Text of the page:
- 1009-INT Forms from the business at each year-end, showing how much interest you have earned.
Note that the repayment of the principal (the original amount loaned) isn't taxable since you've already paid taxes on the cash before you loaned it to the business.
4. Financing Business Asset Purchases
Before you allocate funds to invest in your business, it's wise to think about where and how the company will use that cash.
If the business needs to acquire a large asset, like purchasing a new piece of machinery or a work truck for example, you might need that capital on hand to cover those costs.
Perhaps this is a new business that doesn't have the credit history established to go down a traditional bank loan route, or you've got extra savings and are happy to cover the expense!
As with the other investment ideas here, you need to be conscious of the documentation.
Let's say you’re looking to buy a truck.
The cash is yours, but you want the asset to belong to the business - so how does that all work?
- Agreements, vehicle ownership documents, and receipts all need to be in the business's name. If you plan on selling the company at a later stage, you'll need the asset (and it’s book value) to belong to the company legally.
- You could pay a vendor directly, and account for the costs through your capital contributions account in the balance sheet.
- Alternatively, you could transfer the cash to the business, record it in the same account, and buy the truck directly as the business.
You won't need to worry about depreciation - the truck is a business asset now, so that transaction impacts the books, not the investment you made.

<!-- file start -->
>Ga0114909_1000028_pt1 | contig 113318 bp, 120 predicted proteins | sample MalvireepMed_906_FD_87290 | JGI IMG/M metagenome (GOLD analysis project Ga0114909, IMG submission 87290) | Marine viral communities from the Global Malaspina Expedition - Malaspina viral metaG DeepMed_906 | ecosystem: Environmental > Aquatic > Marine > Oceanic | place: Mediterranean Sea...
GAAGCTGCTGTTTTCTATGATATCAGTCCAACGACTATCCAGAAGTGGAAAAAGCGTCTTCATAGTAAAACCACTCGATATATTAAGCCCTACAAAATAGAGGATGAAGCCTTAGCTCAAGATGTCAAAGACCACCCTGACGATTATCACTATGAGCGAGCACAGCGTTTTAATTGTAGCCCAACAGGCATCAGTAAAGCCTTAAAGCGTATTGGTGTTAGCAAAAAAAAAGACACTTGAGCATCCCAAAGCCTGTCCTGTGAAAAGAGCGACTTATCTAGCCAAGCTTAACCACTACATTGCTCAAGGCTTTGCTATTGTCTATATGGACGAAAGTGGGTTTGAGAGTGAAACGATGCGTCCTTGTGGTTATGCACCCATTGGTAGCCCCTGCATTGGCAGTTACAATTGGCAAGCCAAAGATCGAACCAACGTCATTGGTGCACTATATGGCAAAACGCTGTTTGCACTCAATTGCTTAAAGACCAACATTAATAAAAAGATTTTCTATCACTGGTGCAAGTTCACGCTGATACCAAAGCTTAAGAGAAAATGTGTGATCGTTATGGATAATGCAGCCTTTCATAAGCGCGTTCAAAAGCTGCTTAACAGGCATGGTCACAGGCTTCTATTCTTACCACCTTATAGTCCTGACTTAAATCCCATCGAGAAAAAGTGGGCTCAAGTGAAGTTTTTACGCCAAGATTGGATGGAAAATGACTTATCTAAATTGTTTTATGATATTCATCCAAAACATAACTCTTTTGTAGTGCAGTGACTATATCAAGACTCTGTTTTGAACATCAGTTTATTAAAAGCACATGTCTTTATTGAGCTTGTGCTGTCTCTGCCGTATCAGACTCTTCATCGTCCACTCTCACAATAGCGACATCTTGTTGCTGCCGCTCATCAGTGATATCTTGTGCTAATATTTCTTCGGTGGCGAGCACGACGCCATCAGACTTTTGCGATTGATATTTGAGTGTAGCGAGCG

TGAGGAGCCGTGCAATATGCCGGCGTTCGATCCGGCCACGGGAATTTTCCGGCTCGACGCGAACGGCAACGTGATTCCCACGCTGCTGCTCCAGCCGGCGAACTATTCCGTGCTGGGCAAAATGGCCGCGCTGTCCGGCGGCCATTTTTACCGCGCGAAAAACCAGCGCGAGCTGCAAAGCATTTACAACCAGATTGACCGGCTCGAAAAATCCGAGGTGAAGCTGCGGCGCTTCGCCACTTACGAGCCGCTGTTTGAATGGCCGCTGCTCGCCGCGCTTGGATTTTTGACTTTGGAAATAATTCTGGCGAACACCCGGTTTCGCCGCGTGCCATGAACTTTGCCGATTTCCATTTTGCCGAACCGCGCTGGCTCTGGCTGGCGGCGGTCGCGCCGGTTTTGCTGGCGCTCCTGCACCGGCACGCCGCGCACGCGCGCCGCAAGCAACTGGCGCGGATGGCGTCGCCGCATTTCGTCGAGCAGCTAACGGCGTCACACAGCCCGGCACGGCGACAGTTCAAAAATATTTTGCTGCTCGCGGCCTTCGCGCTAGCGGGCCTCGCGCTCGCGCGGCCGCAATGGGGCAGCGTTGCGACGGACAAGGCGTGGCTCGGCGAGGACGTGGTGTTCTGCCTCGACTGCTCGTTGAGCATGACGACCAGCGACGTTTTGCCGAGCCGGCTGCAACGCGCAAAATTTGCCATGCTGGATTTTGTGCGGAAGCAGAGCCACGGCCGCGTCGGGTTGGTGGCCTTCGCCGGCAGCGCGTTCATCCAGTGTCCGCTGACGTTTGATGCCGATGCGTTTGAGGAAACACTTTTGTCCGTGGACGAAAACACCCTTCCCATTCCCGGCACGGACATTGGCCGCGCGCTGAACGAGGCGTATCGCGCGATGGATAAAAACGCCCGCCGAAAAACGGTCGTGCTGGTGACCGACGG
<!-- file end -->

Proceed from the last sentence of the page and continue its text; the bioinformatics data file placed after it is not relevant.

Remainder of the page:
5. Funding A Business Through A Retirement Account
Our fifth and final option is to use an IRA, 401(k), or another retirement account to finance a business.
A rollover for business startups (ROBS) means you can draw on savings, without taxes or penalties, for an early pension withdrawal.
In practice, your retirement plan owns shares in the business, so that means you can earn profits in a retirement account, along with all the inherent tax advantages.
This type of contribution isn't a loan, so the business won't need to start making monthly repayments while it's still building up traction.
A ROBS can be a smart move for business owners who want to invest in a new business without landing it in debt from day one, however, there are some heavy considerations to be made before funding your business through a retirement account:
- You'll usually need at least $50,000 in the account.
- You are putting your retirement funds at risk if things go south.
- The business is more likely to be subject to an IRS audit.
If you think a ROBS is a good option, it's wise to seek advice from an advisor, as there are a fair few tax and legal issues you'll need to iron out.
Investing In Your Business
Getting your business off the ground often requires a lot of capital - cash that the founders, owners, or external investors typically add into the business in hopes of growing the business and getting a better return.
When looking to make an investment into your own business, it’s important that you keep detailed financial records of all money coming in or out, payment terms, and any legal documents required to keep it above the board for the IRS.
Self-funding can be a powerful tool for small businesses, provided you as the contributor are in good financial standing and can use that money to strategically grow your business. As always, seek financial and legal counsel before making any decisions, and keep your investors informed throughout the process.